Testing the Dual frequency IDentification SONar (DIDSON) as a monitoring tool of the attraction effect of aquaculture cages on wild fish in a marine environment
The dual frequency identification sonar (DIDSON) technology is a non-invasive method of observing behavior of wild fish surrounding the aquaculture farm sites. Traditional methods, like gill nets, can result in high fish mortality. This project tested the DIDSON protocol established for a freshwater lake environment at a marine aquaculture site. This project established a protocol for the marine environment including the challenges related to tidal water level changes. Once the protocol was developed, it was used to determine how well wild fish, including benthic fish and lobster, can be visualized. The size, abundance and timing of wild fish movements around net cages in relation to the tide, time of day and water temperature was analyzed.
This project assessed the efficacy of the DIDSON to detect changes in benthic invertebrates (e.g., lobster) and wild fish habitat use around marine fish farms, established operational protocols and data analysis procedures, and provided advice for future DIDSON surveys. For example, to achieve optimal imaging of benthic organisms like lobster on the sea floor, the DIDSON may be installed near the sea floor (i.e., 1 to 2 m above the sea floor) and tilted downwards in an approximately 15° angle. Furthermore, the project results demonstrated that the DIDSON technology is a good candidate for use in further monitoring and research on the interactions between wild fish and marine finfish aquaculture sites.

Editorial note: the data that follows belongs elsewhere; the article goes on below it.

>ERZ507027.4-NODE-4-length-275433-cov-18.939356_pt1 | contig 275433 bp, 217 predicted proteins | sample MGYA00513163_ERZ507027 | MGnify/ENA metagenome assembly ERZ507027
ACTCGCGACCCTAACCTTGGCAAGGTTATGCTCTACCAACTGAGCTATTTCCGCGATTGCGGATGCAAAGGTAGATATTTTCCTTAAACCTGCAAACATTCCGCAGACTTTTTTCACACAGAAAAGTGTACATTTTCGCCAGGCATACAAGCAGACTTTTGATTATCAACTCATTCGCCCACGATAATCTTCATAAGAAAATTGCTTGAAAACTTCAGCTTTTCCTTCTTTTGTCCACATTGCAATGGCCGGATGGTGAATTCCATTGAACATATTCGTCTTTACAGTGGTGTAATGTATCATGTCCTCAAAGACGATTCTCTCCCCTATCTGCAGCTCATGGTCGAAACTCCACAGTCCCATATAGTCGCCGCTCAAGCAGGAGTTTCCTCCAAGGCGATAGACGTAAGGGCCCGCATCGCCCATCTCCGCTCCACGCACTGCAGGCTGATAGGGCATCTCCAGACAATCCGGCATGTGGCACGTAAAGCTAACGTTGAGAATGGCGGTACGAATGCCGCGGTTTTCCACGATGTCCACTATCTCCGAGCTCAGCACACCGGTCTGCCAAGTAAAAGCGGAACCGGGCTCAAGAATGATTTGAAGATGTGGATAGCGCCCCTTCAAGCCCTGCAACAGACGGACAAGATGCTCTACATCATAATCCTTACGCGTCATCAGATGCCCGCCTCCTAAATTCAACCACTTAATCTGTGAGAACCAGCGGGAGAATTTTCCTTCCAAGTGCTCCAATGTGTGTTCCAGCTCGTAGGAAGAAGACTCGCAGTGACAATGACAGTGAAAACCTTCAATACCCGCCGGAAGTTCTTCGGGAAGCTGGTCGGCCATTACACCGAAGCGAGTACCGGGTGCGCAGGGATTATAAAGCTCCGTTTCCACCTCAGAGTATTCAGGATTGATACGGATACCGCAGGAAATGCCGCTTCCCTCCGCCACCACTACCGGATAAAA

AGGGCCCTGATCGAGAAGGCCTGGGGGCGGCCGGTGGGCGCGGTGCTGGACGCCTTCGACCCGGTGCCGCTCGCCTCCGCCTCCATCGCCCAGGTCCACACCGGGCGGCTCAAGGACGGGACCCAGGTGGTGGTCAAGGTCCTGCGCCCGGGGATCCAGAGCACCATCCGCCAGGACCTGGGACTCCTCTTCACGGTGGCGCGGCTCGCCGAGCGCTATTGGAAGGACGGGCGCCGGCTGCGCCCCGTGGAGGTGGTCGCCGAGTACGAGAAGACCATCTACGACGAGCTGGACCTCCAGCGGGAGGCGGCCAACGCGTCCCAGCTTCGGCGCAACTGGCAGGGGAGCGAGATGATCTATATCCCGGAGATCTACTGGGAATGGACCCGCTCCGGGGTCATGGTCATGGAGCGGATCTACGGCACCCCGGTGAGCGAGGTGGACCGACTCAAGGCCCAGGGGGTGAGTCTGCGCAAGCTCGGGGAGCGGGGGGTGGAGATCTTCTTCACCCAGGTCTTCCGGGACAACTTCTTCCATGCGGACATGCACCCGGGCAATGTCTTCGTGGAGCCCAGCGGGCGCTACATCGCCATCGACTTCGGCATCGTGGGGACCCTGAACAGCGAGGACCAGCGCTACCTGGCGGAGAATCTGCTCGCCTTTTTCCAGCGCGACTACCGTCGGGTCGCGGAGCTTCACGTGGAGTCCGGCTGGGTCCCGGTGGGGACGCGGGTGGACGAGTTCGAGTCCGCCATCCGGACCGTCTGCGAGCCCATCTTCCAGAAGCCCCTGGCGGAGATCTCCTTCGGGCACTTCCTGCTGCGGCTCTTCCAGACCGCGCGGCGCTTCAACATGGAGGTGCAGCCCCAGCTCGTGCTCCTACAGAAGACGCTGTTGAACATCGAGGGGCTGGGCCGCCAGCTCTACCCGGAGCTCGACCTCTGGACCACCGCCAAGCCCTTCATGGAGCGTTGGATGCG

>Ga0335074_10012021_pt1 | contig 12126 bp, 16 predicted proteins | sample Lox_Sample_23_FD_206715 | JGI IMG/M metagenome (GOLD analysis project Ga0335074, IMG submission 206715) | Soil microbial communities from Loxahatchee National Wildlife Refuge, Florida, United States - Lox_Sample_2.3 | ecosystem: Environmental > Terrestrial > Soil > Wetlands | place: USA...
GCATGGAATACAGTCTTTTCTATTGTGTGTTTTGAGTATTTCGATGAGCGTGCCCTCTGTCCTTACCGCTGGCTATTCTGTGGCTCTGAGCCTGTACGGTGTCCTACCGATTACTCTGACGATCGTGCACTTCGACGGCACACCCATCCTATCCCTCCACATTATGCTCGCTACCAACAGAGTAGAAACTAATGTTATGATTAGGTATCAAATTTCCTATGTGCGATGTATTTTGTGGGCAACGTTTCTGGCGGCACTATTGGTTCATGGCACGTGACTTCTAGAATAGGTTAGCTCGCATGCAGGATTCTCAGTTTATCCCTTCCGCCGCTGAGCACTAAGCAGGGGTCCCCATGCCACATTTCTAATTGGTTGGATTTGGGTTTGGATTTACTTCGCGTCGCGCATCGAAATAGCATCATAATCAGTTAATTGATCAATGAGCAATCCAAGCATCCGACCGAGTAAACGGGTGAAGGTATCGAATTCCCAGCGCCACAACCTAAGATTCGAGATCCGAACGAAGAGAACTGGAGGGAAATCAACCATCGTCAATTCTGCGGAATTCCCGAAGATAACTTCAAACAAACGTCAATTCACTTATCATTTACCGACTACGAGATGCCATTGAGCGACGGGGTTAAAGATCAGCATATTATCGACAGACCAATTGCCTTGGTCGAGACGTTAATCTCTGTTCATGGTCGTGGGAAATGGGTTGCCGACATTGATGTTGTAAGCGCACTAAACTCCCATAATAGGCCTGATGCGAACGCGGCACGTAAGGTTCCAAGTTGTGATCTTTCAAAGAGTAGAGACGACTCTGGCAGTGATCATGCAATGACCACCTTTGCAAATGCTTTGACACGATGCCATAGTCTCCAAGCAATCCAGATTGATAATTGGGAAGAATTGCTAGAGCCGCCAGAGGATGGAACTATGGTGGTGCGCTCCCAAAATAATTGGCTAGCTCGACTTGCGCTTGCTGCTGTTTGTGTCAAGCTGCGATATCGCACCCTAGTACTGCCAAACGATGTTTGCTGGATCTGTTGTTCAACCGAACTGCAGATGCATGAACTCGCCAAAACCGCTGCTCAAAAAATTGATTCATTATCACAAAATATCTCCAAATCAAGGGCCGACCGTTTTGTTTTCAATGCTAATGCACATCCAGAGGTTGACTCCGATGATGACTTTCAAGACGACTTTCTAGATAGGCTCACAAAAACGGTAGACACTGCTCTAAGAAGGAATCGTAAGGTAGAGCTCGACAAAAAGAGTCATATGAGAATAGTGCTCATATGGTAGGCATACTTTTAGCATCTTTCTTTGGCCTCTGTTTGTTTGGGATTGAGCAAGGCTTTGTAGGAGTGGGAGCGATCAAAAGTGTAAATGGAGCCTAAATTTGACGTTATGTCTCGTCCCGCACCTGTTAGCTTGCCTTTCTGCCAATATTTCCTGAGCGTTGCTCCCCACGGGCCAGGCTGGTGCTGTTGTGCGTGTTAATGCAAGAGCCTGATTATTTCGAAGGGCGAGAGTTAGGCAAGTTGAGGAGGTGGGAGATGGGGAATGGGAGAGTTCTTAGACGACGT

Program for Aquaculture Regulatory Research (PARR)
2016 - 2017
Research Scientist, Freshwater Institute
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